Specifically, the release says that “the average premium for the second lowest cost silver plan is decreasing by 4% on HealthCare.gov from 2019 to 2020 for a 27-year-old. Six states experienced double-digit percentage declines in average second lowest cost silver plan premiums for 27-year-olds, including Delaware (20%), Nebraska (15%), North Dakota (15 %), Montana (14%), Oklahoma (14%), and Utah (10%).” This information doesn’t tell us how premiums are changing in 2020 for 50-year-olds who buy bronze plans—or anyone else for that matter.
Digging deeper for pricing information
For more details, we consulted the 2020 Health Insurance Exchange Premium Landscape Issue Brief linked to the bottom of the press release. It reveals that 27-year-olds buying silver plans will see their premiums increase by 10% or more in Indiana, Louisiana, and New Jersey.
More important, it reveals that the percentage changes don’t tell us much about what people are actually paying: “Some of the states with the largest decreases still have relatively high premiums and vice versa,” the brief states. “For example, while Nebraska’s benchmark plan premium decreased 15% from PY19 [plan year 2019] to PY20, the average 27-year-old PY20 benchmark plan premium is $583. On the other hand, while Indiana’s average PY20 benchmark plan premium increased 13% from PY19, the average 27-year-old PY20 benchmark plan premium is $314.”
In fact, the benchmark plan premium for a 27-year-old in 2020 is a whopping $723 in Wyoming. How many 27-year-olds can afford that kind of monthly premium? By contrast, New Mexico’s 2020 benchmark plan premium for a 27-year-old is the lowest in the nation at $282.
All of these numbers only apply to the 38 states whose residents buy plans through the federal exchange at Healthcare.gov. Residents of California, Colorado, Connecticut, Idaho, Maryland, Massachusetts, Minnesota, Nevada, New York, Rhode Island, Vermont, and Washington, as well as Washington, D.C., buy insurance through their state’s exchange.
The importance of subsidies
The good news is that many people who purchase marketplace plans will pay lower premiums through what the government calls advance premium tax credits, otherwise known as subsidies. In 2019, 88% of people who enrolled at Healthcare.gov were eligible for advance premium tax credits.
What are these subsidies? They are credits that the government applies to your health insurance premiums each month to make them affordable. Essentially, the government pays part of your premium directly to your health insurance company, and you're responsible for the rest.
You can take your advance premium tax credit in one of three ways: equal amounts each month; more in some months and less in others—helpful if your income is irregular; or as a credit against your income tax liability when you file your annual tax return, which could mean you owe less tax or get a bigger refund. The tax credit is designed to make premiums affordable based on your household size and income.
Your credit is based on your estimated income for the year, so if your income or household size changes during the year, it's a good idea to update your information at Healthcare.gov right away so your premium credits can be adjusted accordingly. That way, you won't have any unpleasant surprises at tax time, nor will you pay higher premiums than you need to throughout the year.
Health Insurance Deductibles: What Can You Expect?
On top of premiums, everyone who carries health insurance also pays a deductible. This means you pay 100% of your health expenses out of pocket until you have paid a predetermined amount. At that point, insurance coverage kicks in and you pay a percentage of your bills, with the insurer picking up the rest. Most workers are covered by a general annual deductible, which means it applies to most or all healthcare services. Here's how general deductibles varied in 2019:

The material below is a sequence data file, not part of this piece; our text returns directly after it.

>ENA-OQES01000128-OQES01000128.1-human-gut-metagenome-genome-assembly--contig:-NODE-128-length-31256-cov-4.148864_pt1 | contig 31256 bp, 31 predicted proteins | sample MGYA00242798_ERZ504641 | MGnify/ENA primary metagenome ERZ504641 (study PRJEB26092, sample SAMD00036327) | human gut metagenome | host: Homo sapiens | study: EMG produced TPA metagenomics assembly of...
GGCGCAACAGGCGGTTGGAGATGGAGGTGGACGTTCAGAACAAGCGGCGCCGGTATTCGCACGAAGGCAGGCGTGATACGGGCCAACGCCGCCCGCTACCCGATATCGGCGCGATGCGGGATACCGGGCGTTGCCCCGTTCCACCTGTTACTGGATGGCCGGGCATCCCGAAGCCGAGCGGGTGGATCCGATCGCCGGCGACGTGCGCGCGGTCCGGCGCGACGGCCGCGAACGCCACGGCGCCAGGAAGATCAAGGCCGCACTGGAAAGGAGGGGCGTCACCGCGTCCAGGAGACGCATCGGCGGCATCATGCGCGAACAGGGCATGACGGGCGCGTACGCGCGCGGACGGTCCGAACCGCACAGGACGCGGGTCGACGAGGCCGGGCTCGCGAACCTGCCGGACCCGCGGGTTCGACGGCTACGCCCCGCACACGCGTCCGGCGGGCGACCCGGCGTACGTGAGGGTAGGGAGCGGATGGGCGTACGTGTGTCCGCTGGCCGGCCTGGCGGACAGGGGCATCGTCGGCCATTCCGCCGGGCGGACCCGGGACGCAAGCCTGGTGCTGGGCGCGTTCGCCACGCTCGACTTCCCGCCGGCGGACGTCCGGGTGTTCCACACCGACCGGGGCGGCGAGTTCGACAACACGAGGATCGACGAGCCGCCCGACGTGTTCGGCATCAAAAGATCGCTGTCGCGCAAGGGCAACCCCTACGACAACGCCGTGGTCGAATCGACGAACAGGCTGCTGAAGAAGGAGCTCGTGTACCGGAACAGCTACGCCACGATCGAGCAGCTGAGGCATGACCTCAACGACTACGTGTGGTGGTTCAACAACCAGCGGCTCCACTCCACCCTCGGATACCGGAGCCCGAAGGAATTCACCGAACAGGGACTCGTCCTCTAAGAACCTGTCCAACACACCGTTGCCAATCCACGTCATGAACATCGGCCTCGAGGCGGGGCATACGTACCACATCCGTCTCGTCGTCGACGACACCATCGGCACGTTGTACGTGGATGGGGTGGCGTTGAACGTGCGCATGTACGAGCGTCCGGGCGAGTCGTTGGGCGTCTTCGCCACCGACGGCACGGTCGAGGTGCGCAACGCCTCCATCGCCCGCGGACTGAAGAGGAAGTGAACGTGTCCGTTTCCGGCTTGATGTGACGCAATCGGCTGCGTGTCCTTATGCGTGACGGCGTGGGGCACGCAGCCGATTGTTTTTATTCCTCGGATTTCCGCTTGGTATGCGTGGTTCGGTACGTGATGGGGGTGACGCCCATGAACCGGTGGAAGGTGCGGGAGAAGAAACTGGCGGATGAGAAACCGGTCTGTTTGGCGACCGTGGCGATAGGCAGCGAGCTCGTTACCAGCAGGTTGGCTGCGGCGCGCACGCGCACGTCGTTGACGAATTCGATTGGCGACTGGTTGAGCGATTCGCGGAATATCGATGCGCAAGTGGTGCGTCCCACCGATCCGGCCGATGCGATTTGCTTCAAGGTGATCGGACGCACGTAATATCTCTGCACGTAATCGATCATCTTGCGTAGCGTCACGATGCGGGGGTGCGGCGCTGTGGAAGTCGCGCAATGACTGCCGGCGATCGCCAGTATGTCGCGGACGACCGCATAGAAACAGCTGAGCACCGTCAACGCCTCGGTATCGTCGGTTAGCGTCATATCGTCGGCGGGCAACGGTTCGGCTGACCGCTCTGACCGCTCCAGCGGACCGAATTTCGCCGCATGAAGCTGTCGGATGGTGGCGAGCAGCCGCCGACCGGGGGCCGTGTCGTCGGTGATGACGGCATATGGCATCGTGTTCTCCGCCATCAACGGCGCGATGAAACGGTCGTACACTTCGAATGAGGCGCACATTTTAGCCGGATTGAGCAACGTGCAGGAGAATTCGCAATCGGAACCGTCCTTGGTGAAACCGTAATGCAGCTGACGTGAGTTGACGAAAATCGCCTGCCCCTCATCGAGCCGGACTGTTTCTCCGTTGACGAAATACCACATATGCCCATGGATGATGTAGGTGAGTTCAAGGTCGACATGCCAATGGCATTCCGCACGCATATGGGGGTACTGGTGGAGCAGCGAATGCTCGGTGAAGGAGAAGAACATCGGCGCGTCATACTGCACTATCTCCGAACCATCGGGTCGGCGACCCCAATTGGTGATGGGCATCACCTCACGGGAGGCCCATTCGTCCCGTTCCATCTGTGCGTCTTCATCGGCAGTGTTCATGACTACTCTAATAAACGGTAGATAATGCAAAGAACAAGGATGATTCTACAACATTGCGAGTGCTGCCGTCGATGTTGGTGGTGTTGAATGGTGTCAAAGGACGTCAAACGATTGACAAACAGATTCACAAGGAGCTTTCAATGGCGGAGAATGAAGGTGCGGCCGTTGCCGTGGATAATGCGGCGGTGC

- $1,655: Average general annual deductible for a single worker, employer plan
- $2,271: Average annual deductible if that single worker was employed by a small firm
- $1,412: Average annual deductible if that single worker was employed by a large firm
|Median Individual Deductible, Qualifying Health Plan Without Subsidies from Healthcare.gov., Plan Year 2020|
Individuals who are eligible for cost-sharing reductions (a type of federal subsidy that helps reduce out-of-pocket costs for healthcare expenses such as deductibles and co-pays) are responsible for deductibles as low as $115 for those with household incomes closest to the federal poverty level.
A Note on Short-term Plans
If you miss the annual enrollment period and don't have one of the reasons that qualifies you for a special enrollment period (SEP), you may have to resort to buying a short-term health insurance plan that lasts anywhere from three months to 364 days. Since these plans plans tend to cost an average of 54% less than exchange plans, according to the Kaiser Family Foundation, you may also decide to opt for one if you can't afford health insurance through your employer or on the exchanges (maybe you're not eligible for a subsidy).
Buyer beware: Regulations vary by state, but in general, you can expect that preexisting conditions won't be covered; your application may not even be accepted if you have certain health problems. Other common exclusions include maternity care, mental-health care, and prescription drugs. And be on the lookout for dollar limits on coverage. Short-term plans don't offer the same protections that exchange plans do and may not help enough or at all when you need coverage the most.
The Bottom Line
How much you’ll pay for health insurance isn’t a number you can guess it. It’s affected by many factors, few of which you control (though maybe there’s a case for leaving Wyoming in search of cheaper insurance).
If you’re buying a plan through Healthcare.gov, you can use the government’s tool for estimating which subsidies you’ll qualify for. If you’re buying insurance through your employer, review your open enrollment information as soon as it’s available so you have plenty of time to review your options, attend any information sessions, and use any comparison tools your employer offers to help you pick the most valuable plan you can afford.